You may have heard of an accused criminal having a ‘right to silence’. Does such a right to silence extend to workplace investigations? Can you refuse to comment during an investigation? Can you be dismissed for this?
Of course, it’s important to remember that criminal trials have a much higher burden of proof than workplace investigations. For allegations in a workplace investigation to be substantiated, it is only a determination of whether it is more likely or not that you engaged in the alleged conduct. Compare this to a criminal trial, where the case must be proven beyond a reasonable doubt. In criminal trials, it is the prosecution who is given the difficult task of proving the guilt of the accused beyond a reasonable doubt, and therefore an accused’s right to silence should not impact the case against them.
However, in workplace investigations, there are no such strict standards of proof and it is possible that an employer is influenced by an employee refusing to comment in the investigation. Even if it is not fair, an employee’s refusal to cooperate in an investigation may be taken by the employer to signify their guilt.
Should I remain silent?
If you are thinking of remaining silent during a workplace investigation, it is important to consider why. Workplace investigations can be a traumatic ordeal and rife with difficulties. You may be afraid of the process or scared that you will lose your job. However, it is important to weigh up whether it is best for you to try and defend yourself, or remain silent. Typically employers may look more favorably on employees who contribute to the investigation, are cooperative, and explain their side of the story.
Employers are obliged to conduct their investigations and make their decisions with procedural fairness, but in reality, there are no guarantees. If the allegations against you are completely false, by not providing evidence that may speak in your favor, you may be hindering your chances of keeping your job.
Additionally, if you stay silent and you are dismissed following the investigation, it may be difficult to raise an unfair dismissal case on the basis of unfairness in the investigation, because you did not contribute.
Moreover, if you are apprehensive about the process, you have a right to request a support person for any discussions relating to disciplinary matters or dismissal. You have this right by law, even if your employer does not explicitly inform you that you do. An employer cannot unreasonably refuse your right to have a support person present, and if they do and you are dismissed, you may have a case for unfair dismissal.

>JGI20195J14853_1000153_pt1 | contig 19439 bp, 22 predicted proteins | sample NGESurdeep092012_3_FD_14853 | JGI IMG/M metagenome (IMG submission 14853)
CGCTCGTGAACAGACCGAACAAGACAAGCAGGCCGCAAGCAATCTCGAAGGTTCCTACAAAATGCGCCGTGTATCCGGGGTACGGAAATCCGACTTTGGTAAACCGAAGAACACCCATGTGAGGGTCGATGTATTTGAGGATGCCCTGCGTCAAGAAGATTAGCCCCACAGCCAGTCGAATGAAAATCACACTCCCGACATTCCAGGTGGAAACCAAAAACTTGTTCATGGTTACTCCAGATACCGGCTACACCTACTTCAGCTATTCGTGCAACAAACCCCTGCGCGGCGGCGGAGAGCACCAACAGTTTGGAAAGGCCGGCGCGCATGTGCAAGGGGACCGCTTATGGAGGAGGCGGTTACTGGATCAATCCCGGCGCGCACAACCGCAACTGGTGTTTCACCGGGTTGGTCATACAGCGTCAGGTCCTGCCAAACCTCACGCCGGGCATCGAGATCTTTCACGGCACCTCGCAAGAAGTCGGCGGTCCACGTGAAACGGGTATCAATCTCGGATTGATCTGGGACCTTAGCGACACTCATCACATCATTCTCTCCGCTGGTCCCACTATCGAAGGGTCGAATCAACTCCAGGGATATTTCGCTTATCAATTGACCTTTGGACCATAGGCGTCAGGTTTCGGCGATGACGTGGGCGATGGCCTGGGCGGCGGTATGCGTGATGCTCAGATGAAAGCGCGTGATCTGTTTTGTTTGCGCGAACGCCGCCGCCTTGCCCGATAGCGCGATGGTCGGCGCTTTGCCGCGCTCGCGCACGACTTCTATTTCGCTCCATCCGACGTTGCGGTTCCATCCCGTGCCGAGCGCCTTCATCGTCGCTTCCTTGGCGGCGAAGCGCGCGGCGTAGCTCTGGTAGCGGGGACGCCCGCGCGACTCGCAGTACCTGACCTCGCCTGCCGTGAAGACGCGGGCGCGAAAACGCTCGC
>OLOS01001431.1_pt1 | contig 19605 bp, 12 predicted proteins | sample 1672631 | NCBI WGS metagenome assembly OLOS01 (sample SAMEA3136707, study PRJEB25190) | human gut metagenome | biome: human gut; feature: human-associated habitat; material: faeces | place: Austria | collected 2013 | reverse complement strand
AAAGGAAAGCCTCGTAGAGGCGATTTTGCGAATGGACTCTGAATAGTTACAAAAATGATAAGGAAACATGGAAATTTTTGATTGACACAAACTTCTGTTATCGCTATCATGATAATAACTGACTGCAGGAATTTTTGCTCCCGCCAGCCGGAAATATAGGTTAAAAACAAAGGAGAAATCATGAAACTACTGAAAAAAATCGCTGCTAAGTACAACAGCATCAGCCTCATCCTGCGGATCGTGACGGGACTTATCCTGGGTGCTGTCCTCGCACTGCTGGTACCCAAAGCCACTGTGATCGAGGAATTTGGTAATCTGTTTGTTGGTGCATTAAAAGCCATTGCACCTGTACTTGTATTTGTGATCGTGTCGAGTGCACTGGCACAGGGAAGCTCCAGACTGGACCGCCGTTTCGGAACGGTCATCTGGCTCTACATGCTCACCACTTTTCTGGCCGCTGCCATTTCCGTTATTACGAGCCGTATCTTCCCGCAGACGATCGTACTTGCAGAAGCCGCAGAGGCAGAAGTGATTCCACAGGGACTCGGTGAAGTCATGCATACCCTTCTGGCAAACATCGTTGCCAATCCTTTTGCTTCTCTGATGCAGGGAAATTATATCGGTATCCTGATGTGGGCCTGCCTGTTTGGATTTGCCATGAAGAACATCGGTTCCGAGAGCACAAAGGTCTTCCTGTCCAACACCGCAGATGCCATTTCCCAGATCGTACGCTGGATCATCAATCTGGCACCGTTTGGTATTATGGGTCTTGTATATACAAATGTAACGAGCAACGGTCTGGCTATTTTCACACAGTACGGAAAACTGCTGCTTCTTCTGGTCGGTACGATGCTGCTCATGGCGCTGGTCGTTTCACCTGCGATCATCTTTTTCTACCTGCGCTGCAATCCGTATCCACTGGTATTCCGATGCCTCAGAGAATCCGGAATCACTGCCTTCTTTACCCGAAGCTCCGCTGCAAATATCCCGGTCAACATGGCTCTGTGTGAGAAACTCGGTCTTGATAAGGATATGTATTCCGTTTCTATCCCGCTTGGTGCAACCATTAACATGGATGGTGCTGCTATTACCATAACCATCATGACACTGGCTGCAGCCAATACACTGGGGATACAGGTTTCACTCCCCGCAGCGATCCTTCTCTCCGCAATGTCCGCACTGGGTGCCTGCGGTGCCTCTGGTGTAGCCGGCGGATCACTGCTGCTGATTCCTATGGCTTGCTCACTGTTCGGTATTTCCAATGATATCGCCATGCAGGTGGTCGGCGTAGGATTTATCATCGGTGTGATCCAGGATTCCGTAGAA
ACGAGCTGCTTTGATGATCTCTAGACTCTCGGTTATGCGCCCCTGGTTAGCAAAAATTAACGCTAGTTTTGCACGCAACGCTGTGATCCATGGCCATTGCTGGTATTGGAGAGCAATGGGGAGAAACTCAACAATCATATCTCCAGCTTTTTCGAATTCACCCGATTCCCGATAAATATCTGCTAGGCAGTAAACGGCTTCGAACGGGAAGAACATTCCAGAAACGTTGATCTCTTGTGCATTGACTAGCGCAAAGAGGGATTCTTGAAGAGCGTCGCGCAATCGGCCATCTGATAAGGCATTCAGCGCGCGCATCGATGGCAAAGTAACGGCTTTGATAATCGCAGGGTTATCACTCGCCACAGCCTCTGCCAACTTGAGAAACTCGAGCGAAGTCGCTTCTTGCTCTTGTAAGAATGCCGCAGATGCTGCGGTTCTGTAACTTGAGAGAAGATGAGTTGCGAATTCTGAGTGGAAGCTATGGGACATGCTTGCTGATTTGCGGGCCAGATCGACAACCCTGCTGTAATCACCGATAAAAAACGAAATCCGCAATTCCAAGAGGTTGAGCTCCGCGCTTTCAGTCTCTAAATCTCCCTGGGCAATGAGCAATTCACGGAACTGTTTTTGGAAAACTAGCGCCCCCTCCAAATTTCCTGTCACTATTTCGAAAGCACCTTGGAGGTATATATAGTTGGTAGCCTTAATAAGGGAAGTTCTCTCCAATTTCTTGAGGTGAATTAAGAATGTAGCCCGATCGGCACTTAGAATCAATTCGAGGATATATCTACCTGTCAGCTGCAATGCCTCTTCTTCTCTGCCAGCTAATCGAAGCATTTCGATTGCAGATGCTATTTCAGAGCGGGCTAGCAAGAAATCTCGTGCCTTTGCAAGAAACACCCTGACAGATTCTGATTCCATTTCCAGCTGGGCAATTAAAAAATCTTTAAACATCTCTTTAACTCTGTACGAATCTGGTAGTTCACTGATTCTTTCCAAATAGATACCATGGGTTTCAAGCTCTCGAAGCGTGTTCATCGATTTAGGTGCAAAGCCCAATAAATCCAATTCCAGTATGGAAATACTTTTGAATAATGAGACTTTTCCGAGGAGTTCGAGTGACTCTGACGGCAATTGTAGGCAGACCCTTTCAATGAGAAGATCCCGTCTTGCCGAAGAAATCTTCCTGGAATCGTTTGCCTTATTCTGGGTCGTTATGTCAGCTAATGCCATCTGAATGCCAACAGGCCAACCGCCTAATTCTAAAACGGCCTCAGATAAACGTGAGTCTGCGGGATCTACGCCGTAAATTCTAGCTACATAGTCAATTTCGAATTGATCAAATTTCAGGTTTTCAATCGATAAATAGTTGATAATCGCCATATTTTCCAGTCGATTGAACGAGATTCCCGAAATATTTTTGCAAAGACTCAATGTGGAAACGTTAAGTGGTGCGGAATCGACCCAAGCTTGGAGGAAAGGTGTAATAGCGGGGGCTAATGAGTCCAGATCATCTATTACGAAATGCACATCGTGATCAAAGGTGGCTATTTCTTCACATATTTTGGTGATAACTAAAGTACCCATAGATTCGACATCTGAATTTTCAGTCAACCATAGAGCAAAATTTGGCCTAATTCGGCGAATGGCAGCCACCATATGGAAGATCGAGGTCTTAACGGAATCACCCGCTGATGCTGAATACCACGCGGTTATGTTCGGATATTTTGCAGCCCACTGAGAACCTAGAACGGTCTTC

What are the benefits of defending myself?
If you defend your case, you can maximise your prospects of keeping your employment or not being subject to disciplinary action. If you have evidence or an explanation that absolves you of all or part of the allegations, why would you withhold that information to your detriment?
Of course, it can be difficult to know how to defend yourself and you may be intimidated by the process. It is important to remain calm, collected and cooperative. Gather up as much information as you can that will support your case, whether this be just an explanation of your side of the story, or other evidence in your favour.
During the investigation, try to avoid being angry or aggressive, as this is only likely to create hostility between yourself and the investigators and can worsen your employment prospects. Even if you disagree with what has been said, do your best to calmly and clearly say why you disagree.
What if I have not been treated fairly during the investigation process?
If you have not been afforded procedural fairness during the workplace investigation procedure, you may have a case for Unfair Dismissal or General Protections in the Fair Work Commission, depending on your particular circumstances. Procedural fairness means that the process must be fair and impartial in every way possible. For example:
- The investigator should not be biased or ask inappropriate questions;
- The allegations should not be fabricated or exaggerated;
- You should be given adequate notice of any meetings and an opportunity to respond;
- You should not be unfairly intimidated or pressured during the workplace investigation or any meetings.
If at any stage of the investigation procedure, you feel like you have not been treated with fairness, respect, dignity or understanding, you may have been deprived of procedural fairness.
Some employees treat investigations almost as a sport, (catch me if you can) its not, its your job, your livelihood, its important you do what’s required to keep your job. What the Fair work Commission decisions refer to as “maintaining the trust and confidence of the employer”. You need to avoid the unfair dismissal regime or general protections claims where possible. try and work with your Employer is possible, if its a hopeless situation, don’t resign, call us.
If unsure or if you would like assistance in protecting your rights, unfair dismissals claims, general protections, issues you can call 1800 333 666 for an obligation-free consultation. Workplace investigations can often be a confusing process, so receiving further information can provide some clarity and support.